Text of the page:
In the first article of this series, I went on a pretty long rant about how people are not using secure passwords, how that could lead to their information being stolen, etc, etc.
In this one, I’ll go over what I’m using for my own online security. It’s all based on free software and services, which have been around for years and everyone probably knows about, but since I have not seen any comprehensive tutorials on how to do this, I’ll try to explain in detail. Feel free to skip ahead if you think I’m wasting your time, you are not interested in the functionality I describe or whatever.
So enough beating around the bush…
Export Saved Passwords from Browser
The first thing to do is to export any passwords that you might have saved in your browser. For that, we’ll use the Firefox pluging - “Password Exporter”. Install it and follow the steps below. I’ll look into exporting from Chrome and Internet Explorer and will update the article at a later time.
Export Your Passwords from Firefox
In Firefox, select Tools->Options->Security, then click the “Import/Export Passwords” button.
Click the “Export Passwords” button.
Save the password file.
Download and install KeePass. Downloading the binary installer is the easiest way to do that, but if you want, you can download the portable version and extract in on a thumb drive – that will allow you to run KeePass on any machine without having to install it.
If you decide to install it, just follow the wizard – the default settings are fine, so just keep pressing Next. Once the application is installed, run it – you see the main application screen.
Now you want to create a new database to hold your keys. Click on the “New” menu icon and in the screen that pops up, give the new database a name and a master password.
Now we have a working database that has two sample entries (see below).
The folder tree on the left helps you organize your keys. You can right click on a folder and create sub-folders, drag and drop folders to re-arrange the hierarchy and obviously delete them.
The initial set of folders are not special, they are just regular folders with icons assigned to them. You can do that for the ones you create as well.
If you right click on a key entry, you can copy the user name and password to the clipboard.
Each key entry can have an URL associated with it. You can open that URL by selecting the appropriate browser from the URL entry in the drop-down.
To edit the entry, click Edit/View Entry.
Here is what the edit screen looks like. There is a meter showing the strength of the password, and you can see the password by clicking the little dots next to the password field.
You can also generate random password using the password generator, by clicking the gear button next to the repeat field.
Install KeePass Plug-in for Your Browser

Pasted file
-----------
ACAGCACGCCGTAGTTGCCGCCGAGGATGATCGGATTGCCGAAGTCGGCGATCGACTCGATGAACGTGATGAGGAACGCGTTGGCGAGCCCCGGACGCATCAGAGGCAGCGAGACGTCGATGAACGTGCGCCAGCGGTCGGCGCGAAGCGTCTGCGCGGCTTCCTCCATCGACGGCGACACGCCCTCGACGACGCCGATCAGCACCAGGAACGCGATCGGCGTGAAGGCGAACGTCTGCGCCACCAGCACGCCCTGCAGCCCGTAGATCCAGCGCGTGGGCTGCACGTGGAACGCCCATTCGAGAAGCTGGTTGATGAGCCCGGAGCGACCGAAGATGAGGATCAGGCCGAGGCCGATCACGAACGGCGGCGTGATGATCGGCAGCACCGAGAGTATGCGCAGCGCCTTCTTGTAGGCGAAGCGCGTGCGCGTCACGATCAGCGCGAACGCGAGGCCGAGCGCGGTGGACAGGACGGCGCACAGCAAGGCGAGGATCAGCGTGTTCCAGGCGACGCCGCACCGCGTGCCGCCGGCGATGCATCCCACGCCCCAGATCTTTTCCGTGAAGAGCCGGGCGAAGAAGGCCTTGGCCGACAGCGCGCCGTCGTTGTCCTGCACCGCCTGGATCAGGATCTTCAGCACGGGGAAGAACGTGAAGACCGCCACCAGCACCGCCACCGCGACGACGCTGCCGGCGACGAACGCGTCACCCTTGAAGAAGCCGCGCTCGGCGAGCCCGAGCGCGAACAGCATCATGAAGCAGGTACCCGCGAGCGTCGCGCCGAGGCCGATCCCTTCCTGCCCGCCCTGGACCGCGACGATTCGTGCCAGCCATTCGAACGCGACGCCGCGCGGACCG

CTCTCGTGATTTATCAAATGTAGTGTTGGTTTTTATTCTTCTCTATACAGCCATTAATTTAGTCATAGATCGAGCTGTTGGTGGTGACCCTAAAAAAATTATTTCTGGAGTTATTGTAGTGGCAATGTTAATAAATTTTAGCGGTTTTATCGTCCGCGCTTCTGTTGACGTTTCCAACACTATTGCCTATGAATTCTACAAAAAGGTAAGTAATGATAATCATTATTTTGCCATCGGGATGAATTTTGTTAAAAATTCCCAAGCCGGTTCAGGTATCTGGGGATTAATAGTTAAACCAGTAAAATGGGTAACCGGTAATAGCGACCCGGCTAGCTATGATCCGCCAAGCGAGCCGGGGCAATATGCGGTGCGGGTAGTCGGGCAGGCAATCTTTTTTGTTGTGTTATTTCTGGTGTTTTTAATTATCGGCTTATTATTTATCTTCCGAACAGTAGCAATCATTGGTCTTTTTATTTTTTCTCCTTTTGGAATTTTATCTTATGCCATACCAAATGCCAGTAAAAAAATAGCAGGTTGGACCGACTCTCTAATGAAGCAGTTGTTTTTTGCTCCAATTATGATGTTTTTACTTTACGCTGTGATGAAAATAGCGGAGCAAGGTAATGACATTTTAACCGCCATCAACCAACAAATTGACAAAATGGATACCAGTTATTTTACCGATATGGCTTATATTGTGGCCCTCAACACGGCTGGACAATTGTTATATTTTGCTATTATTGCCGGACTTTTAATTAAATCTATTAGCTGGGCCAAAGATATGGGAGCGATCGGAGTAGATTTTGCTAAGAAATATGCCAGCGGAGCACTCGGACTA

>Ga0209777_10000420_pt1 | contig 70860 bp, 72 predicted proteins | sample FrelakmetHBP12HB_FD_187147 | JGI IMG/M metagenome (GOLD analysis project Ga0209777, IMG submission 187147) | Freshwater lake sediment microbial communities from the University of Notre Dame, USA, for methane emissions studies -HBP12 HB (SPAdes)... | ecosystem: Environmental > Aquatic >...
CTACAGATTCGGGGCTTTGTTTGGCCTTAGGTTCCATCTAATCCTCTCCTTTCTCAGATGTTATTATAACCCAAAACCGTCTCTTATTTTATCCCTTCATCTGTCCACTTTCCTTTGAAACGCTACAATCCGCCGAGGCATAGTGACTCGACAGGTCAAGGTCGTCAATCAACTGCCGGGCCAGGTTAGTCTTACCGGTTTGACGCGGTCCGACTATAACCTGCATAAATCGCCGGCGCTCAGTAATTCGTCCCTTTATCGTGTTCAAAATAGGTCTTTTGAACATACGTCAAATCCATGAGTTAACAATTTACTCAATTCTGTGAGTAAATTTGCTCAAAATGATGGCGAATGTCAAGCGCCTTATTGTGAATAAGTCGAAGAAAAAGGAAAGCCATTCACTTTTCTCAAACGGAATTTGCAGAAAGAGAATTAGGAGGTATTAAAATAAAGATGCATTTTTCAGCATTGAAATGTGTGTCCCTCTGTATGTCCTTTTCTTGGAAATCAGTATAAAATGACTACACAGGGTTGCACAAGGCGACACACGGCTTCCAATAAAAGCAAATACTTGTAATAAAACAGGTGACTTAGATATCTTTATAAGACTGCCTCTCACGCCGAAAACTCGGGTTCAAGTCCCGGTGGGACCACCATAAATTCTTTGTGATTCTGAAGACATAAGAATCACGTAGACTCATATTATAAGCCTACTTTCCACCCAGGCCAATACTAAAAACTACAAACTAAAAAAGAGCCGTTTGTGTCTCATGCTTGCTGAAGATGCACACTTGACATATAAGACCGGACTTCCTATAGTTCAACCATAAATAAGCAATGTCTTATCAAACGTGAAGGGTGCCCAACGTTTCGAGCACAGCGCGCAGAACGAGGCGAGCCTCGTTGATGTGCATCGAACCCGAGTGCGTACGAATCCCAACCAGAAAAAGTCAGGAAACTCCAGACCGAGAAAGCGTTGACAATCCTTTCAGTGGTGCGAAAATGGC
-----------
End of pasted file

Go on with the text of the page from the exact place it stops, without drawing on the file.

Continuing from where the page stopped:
Now comes the cool part. You can integrate the password manager with your browser, so when you open an URL, the appropriate username / password combination is automatically filled for you.
As a matter of fact, there are a whole bunch of plugins on the KeePass website that provide interface to pretty much anything you can think off.
The two I’ve used are PassIFox and ChromeIPass for Firefox and Chrome browsers. The installation is fairly straight forward, plus there is a very detailed instruction, so I won’t go over that.
Using the plug in is super simple. You start KeePass, mount the password file by using your master password and start the browser. That’s it. When you open an web address that has a key entry associated with it, the username and password will be filled in automatically.
If there is more than one entry for a given URL, you can pick which one to use by clicking the plug in icon that is shown in the address bar. That icon will also show you if the plug in can’t connect to the password database. Usually that’s because you don’t have it mounted. Just mount it and refresh the page and everything should work.
Some sites have multiple username/password fields you can right click on the one you need, and select where the username and/or password should go.
Finally, if the website has some sort of Java popup which confuses the plug in, you can always copy and paste the password, or use the auto-type function.
The auto-type is pretty cool. Open the page you want in the default browser, make sure it’s the selected tab, then open KeePass, select the password entry, right click on it and select “Perform Auto-Type”. The browser window will come up, and the username/password will be typed in the appropriate fields.
If you imported any old passwords, now is the time to look through them and close any accounts you no longer need. You’ll be surprised how many things you forgot about are still there – most companies tend not to delete any user accounts, even if you have used it half a decade ago.
Little by little, you can also change your passwords with long complicated ones generated by KeePass’ password generator.
Next, I’ll show you what I did to be able to access my passwords on virtually any computer and even my phone. So stay tuned.